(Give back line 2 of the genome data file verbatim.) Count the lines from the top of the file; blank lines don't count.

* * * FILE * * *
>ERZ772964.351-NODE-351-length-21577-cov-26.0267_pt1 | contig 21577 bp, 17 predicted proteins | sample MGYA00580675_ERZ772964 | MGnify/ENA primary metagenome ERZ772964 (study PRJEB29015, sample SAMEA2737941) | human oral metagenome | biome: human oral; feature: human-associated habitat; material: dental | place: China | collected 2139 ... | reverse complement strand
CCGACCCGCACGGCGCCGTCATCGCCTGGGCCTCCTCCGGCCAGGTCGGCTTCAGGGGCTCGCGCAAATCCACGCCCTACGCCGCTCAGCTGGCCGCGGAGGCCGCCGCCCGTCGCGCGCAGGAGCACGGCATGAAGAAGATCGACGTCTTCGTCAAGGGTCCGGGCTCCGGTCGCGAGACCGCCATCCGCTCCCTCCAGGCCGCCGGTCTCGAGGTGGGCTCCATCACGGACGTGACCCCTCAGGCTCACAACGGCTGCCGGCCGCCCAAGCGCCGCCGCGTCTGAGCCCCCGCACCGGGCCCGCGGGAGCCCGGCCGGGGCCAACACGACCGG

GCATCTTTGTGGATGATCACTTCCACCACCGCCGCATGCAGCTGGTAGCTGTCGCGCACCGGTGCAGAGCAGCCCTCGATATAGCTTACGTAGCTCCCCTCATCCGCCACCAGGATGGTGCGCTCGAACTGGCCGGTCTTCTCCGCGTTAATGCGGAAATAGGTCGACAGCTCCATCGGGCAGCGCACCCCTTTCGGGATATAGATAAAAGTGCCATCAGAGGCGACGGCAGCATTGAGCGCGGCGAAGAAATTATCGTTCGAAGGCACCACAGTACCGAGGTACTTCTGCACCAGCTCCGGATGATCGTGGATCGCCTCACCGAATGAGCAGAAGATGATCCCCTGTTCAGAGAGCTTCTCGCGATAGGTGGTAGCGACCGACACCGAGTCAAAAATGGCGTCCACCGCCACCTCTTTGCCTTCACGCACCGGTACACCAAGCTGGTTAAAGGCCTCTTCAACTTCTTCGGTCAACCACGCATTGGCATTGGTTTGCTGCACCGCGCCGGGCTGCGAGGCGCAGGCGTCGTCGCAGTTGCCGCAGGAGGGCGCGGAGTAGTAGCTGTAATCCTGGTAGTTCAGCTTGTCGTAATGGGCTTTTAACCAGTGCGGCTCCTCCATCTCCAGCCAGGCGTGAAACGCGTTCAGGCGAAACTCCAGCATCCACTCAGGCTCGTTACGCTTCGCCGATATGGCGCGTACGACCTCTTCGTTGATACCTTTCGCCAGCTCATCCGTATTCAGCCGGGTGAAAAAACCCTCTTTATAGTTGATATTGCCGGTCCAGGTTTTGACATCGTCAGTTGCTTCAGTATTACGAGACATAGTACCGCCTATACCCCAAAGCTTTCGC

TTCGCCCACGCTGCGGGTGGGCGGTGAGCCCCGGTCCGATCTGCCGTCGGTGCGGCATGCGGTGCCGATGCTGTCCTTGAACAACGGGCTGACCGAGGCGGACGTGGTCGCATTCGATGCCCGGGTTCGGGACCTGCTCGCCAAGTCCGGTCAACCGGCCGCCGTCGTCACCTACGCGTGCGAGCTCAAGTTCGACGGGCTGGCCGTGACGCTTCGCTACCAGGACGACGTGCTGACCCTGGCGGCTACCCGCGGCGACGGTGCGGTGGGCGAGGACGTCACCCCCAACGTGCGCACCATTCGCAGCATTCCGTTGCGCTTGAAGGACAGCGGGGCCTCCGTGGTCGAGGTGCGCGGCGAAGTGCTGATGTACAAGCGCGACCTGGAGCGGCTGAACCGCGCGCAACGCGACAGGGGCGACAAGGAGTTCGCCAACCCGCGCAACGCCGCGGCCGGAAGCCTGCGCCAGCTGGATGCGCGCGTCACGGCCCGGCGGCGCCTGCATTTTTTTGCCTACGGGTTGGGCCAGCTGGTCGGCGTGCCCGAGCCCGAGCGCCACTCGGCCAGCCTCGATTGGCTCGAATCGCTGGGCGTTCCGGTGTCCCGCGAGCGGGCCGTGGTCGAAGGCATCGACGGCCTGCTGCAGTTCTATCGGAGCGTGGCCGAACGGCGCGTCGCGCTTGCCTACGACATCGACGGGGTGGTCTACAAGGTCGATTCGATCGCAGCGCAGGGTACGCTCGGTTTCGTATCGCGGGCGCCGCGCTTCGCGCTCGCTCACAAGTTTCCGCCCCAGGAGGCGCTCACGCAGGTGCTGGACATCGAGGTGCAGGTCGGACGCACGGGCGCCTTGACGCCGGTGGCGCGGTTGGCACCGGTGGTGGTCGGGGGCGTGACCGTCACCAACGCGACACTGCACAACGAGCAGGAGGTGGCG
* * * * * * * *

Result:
CCGACCCGCACGGCGCCGTCATCGCCTGGGCCTCCTCCGGCCAGGTCGGCTTCAGGGGCTCGCGCAAATCCACGCCCTACGCCGCTCAGCTGGCCGCGGAGGCCGCCGCCCGTCGCGCGCAGGAGCACGGCATGAAGAAGATCGACGTCTTCGTCAAGGGTCCGGGCTCCGGTCGCGAGACCGCCATCCGCTCCCTCCAGGCCGCCGGTCTCGAGGTGGGCTCCATCACGGACGTGACCCCTCAGGCTCACAACGGCTGCCGGCCGCCCAAGCGCCGCCGCGTCTGAGCCCCCGCACCGGGCCCGCGGGAGCCCGGCCGGGGCCAACACGACCGG